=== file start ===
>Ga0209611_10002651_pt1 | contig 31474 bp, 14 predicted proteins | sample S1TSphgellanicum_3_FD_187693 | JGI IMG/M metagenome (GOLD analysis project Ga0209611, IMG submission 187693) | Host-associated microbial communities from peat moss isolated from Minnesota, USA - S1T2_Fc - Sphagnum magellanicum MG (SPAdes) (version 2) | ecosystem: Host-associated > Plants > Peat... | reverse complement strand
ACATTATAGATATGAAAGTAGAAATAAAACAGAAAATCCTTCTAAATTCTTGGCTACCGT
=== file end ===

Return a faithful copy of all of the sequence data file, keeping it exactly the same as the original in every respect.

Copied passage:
>Ga0209611_10002651_pt1 | contig 31474 bp, 14 predicted proteins | sample S1TSphgellanicum_3_FD_187693 | JGI IMG/M metagenome (GOLD analysis project Ga0209611, IMG submission 187693) | Host-associated microbial communities from peat moss isolated from Minnesota, USA - S1T2_Fc - Sphagnum magellanicum MG (SPAdes) (version 2) | ecosystem: Host-associated > Plants > Peat... | reverse complement strand
ACATTATAGATATGAAAGTAGAAATAAAACAGAAAATCCTTCTAAATTCTTGGCTACCGT